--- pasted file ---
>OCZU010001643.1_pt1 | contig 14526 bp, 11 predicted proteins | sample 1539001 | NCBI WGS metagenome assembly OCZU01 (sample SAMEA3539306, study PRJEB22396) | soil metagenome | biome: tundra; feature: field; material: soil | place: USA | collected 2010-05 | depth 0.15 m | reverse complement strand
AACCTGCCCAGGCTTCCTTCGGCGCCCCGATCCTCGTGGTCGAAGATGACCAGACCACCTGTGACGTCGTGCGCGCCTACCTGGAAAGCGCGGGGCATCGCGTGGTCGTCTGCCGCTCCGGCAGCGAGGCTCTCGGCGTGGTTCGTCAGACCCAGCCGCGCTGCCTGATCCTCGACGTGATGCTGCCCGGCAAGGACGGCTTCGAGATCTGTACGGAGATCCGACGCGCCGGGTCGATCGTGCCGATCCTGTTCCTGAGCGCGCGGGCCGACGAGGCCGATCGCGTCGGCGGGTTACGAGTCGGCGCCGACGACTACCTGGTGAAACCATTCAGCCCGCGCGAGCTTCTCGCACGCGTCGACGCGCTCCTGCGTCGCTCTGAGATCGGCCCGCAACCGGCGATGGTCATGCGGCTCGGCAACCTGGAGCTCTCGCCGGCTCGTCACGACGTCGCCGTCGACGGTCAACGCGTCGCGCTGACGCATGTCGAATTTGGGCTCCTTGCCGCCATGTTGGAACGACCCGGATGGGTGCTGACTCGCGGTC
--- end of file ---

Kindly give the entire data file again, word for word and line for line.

>OCZU010001643.1_pt1 | contig 14526 bp, 11 predicted proteins | sample 1539001 | NCBI WGS metagenome assembly OCZU01 (sample SAMEA3539306, study PRJEB22396) | soil metagenome | biome: tundra; feature: field; material: soil | place: USA | collected 2010-05 | depth 0.15 m | reverse complement strand
AACCTGCCCAGGCTTCCTTCGGCGCCCCGATCCTCGTGGTCGAAGATGACCAGACCACCTGTGACGTCGTGCGCGCCTACCTGGAAAGCGCGGGGCATCGCGTGGTCGTCTGCCGCTCCGGCAGCGAGGCTCTCGGCGTGGTTCGTCAGACCCAGCCGCGCTGCCTGATCCTCGACGTGATGCTGCCCGGCAAGGACGGCTTCGAGATCTGTACGGAGATCCGACGCGCCGGGTCGATCGTGCCGATCCTGTTCCTGAGCGCGCGGGCCGACGAGGCCGATCGCGTCGGCGGGTTACGAGTCGGCGCCGACGACTACCTGGTGAAACCATTCAGCCCGCGCGAGCTTCTCGCACGCGTCGACGCGCTCCTGCGTCGCTCTGAGATCGGCCCGCAACCGGCGATGGTCATGCGGCTCGGCAACCTGGAGCTCTCGCCGGCTCGTCACGACGTCGCCGTCGACGGTCAACGCGTCGCGCTGACGCATGTCGAATTTGGGCTCCTTGCCGCCATGTTGGAACGACCCGGATGGGTGCTGACTCGCGGTC